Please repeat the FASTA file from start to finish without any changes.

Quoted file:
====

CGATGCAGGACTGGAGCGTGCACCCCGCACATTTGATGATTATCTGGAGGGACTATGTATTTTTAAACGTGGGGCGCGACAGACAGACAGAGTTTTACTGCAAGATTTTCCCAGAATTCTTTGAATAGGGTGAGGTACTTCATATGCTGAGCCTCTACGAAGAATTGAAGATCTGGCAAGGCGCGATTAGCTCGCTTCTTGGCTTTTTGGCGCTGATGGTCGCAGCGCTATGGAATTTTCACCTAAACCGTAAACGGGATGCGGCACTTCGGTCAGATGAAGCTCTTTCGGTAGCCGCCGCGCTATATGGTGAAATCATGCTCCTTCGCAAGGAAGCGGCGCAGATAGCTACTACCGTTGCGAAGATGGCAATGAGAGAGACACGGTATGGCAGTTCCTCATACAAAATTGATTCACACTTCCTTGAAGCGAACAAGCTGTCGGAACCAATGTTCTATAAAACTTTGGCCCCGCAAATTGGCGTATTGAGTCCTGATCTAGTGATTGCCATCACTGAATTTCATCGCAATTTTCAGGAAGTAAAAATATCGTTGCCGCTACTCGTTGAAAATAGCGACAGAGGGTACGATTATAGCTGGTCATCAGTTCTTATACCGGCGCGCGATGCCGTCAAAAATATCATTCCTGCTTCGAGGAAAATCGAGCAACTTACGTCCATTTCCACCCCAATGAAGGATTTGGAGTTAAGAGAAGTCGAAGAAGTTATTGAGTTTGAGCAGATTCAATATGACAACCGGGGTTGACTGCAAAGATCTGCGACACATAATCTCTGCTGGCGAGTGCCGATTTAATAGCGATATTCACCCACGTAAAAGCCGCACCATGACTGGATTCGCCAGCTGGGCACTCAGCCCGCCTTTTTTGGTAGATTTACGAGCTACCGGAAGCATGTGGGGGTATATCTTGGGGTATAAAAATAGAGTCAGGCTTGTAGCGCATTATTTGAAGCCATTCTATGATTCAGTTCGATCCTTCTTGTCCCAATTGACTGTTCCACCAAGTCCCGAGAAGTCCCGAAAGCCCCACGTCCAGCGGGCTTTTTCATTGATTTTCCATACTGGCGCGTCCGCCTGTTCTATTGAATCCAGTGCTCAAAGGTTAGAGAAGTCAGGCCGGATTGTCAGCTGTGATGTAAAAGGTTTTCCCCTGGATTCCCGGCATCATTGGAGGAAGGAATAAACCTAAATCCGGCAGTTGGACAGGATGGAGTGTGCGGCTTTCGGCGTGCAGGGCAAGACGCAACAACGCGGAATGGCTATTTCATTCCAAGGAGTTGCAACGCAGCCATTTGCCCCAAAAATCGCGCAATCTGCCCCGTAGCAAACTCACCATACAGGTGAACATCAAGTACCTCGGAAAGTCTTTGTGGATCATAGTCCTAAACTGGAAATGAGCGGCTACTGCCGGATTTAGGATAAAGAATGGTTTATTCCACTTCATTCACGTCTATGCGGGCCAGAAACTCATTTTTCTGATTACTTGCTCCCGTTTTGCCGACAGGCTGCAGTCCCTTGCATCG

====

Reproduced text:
CGATGCAGGACTGGAGCGTGCACCCCGCACATTTGATGATTATCTGGAGGGACTATGTATTTTTAAACGTGGGGCGCGACAGACAGACAGAGTTTTACTGCAAGATTTTCCCAGAATTCTTTGAATAGGGTGAGGTACTTCATATGCTGAGCCTCTACGAAGAATTGAAGATCTGGCAAGGCGCGATTAGCTCGCTTCTTGGCTTTTTGGCGCTGATGGTCGCAGCGCTATGGAATTTTCACCTAAACCGTAAACGGGATGCGGCACTTCGGTCAGATGAAGCTCTTTCGGTAGCCGCCGCGCTATATGGTGAAATCATGCTCCTTCGCAAGGAAGCGGCGCAGATAGCTACTACCGTTGCGAAGATGGCAATGAGAGAGACACGGTATGGCAGTTCCTCATACAAAATTGATTCACACTTCCTTGAAGCGAACAAGCTGTCGGAACCAATGTTCTATAAAACTTTGGCCCCGCAAATTGGCGTATTGAGTCCTGATCTAGTGATTGCCATCACTGAATTTCATCGCAATTTTCAGGAAGTAAAAATATCGTTGCCGCTACTCGTTGAAAATAGCGACAGAGGGTACGATTATAGCTGGTCATCAGTTCTTATACCGGCGCGCGATGCCGTCAAAAATATCATTCCTGCTTCGAGGAAAATCGAGCAACTTACGTCCATTTCCACCCCAATGAAGGATTTGGAGTTAAGAGAAGTCGAAGAAGTTATTGAGTTTGAGCAGATTCAATATGACAACCGGGGTTGACTGCAAAGATCTGCGACACATAATCTCTGCTGGCGAGTGCCGATTTAATAGCGATATTCACCCACGTAAAAGCCGCACCATGACTGGATTCGCCAGCTGGGCACTCAGCCCGCCTTTTTTGGTAGATTTACGAGCTACCGGAAGCATGTGGGGGTATATCTTGGGGTATAAAAATAGAGTCAGGCTTGTAGCGCATTATTTGAAGCCATTCTATGATTCAGTTCGATCCTTCTTGTCCCAATTGACTGTTCCACCAAGTCCCGAGAAGTCCCGAAAGCCCCACGTCCAGCGGGCTTTTTCATTGATTTTCCATACTGGCGCGTCCGCCTGTTCTATTGAATCCAGTGCTCAAAGGTTAGAGAAGTCAGGCCGGATTGTCAGCTGTGATGTAAAAGGTTTTCCCCTGGATTCCCGGCATCATTGGAGGAAGGAATAAACCTAAATCCGGCAGTTGGACAGGATGGAGTGTGCGGCTTTCGGCGTGCAGGGCAAGACGCAACAACGCGGAATGGCTATTTCATTCCAAGGAGTTGCAACGCAGCCATTTGCCCCAAAAATCGCGCAATCTGCCCCGTAGCAAACTCACCATACAGGTGAACATCAAGTACCTCGGAAAGTCTTTGTGGATCATAGTCCTAAACTGGAAATGAGCGGCTACTGCCGGATTTAGGATAAAGAATGGTTTATTCCACTTCATTCACGTCTATGCGGGCCAGAAACTCATTTTTCTGATTACTTGCTCCCGTTTTGCCGACAGGCTGCAGTCCCTTGCATCG